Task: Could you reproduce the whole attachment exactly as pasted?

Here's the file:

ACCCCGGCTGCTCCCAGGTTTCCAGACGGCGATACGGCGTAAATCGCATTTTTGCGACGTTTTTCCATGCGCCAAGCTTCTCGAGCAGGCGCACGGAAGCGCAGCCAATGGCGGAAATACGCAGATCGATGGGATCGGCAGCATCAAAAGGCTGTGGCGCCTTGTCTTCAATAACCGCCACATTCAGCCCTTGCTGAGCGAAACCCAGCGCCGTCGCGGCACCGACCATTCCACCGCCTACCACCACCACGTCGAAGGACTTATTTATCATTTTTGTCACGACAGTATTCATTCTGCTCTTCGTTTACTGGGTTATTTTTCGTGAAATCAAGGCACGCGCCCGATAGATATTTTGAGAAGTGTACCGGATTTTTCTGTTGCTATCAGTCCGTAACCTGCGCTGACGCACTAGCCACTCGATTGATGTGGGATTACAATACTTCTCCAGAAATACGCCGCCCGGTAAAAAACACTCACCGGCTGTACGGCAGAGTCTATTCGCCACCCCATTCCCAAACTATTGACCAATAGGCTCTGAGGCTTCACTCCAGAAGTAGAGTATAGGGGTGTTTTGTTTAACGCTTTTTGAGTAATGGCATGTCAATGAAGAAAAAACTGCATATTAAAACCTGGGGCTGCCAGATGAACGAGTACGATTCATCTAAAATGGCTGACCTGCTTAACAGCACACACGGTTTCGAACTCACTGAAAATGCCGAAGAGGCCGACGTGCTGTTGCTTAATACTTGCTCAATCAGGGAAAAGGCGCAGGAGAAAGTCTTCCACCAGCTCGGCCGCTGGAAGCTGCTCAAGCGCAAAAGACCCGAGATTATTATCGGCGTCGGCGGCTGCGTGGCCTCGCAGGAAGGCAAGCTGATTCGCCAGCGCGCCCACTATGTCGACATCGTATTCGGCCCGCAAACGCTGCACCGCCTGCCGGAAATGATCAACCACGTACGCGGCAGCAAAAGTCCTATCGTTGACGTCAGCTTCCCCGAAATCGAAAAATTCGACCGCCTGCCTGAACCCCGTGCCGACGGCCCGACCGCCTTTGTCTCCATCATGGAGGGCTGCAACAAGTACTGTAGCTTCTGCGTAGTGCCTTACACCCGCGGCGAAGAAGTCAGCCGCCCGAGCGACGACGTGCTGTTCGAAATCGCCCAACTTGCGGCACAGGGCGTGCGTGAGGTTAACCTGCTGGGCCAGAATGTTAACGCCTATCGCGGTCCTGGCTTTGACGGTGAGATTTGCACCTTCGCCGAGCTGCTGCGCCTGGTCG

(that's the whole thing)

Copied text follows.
ACCCCGGCTGCTCCCAGGTTTCCAGACGGCGATACGGCGTAAATCGCATTTTTGCGACGTTTTTCCATGCGCCAAGCTTCTCGAGCAGGCGCACGGAAGCGCAGCCAATGGCGGAAATACGCAGATCGATGGGATCGGCAGCATCAAAAGGCTGTGGCGCCTTGTCTTCAATAACCGCCACATTCAGCCCTTGCTGAGCGAAACCCAGCGCCGTCGCGGCACCGACCATTCCACCGCCTACCACCACCACGTCGAAGGACTTATTTATCATTTTTGTCACGACAGTATTCATTCTGCTCTTCGTTTACTGGGTTATTTTTCGTGAAATCAAGGCACGCGCCCGATAGATATTTTGAGAAGTGTACCGGATTTTTCTGTTGCTATCAGTCCGTAACCTGCGCTGACGCACTAGCCACTCGATTGATGTGGGATTACAATACTTCTCCAGAAATACGCCGCCCGGTAAAAAACACTCACCGGCTGTACGGCAGAGTCTATTCGCCACCCCATTCCCAAACTATTGACCAATAGGCTCTGAGGCTTCACTCCAGAAGTAGAGTATAGGGGTGTTTTGTTTAACGCTTTTTGAGTAATGGCATGTCAATGAAGAAAAAACTGCATATTAAAACCTGGGGCTGCCAGATGAACGAGTACGATTCATCTAAAATGGCTGACCTGCTTAACAGCACACACGGTTTCGAACTCACTGAAAATGCCGAAGAGGCCGACGTGCTGTTGCTTAATACTTGCTCAATCAGGGAAAAGGCGCAGGAGAAAGTCTTCCACCAGCTCGGCCGCTGGAAGCTGCTCAAGCGCAAAAGACCCGAGATTATTATCGGCGTCGGCGGCTGCGTGGCCTCGCAGGAAGGCAAGCTGATTCGCCAGCGCGCCCACTATGTCGACATCGTATTCGGCCCGCAAACGCTGCACCGCCTGCCGGAAATGATCAACCACGTACGCGGCAGCAAAAGTCCTATCGTTGACGTCAGCTTCCCCGAAATCGAAAAATTCGACCGCCTGCCTGAACCCCGTGCCGACGGCCCGACCGCCTTTGTCTCCATCATGGAGGGCTGCAACAAGTACTGTAGCTTCTGCGTAGTGCCTTACACCCGCGGCGAAGAAGTCAGCCGCCCGAGCGACGACGTGCTGTTCGAAATCGCCCAACTTGCGGCACAGGGCGTGCGTGAGGTTAACCTGCTGGGCCAGAATGTTAACGCCTATCGCGGTCCTGGCTTTGACGGTGAGATTTGCACCTTCGCCGAGCTGCTGCGCCTGGTCG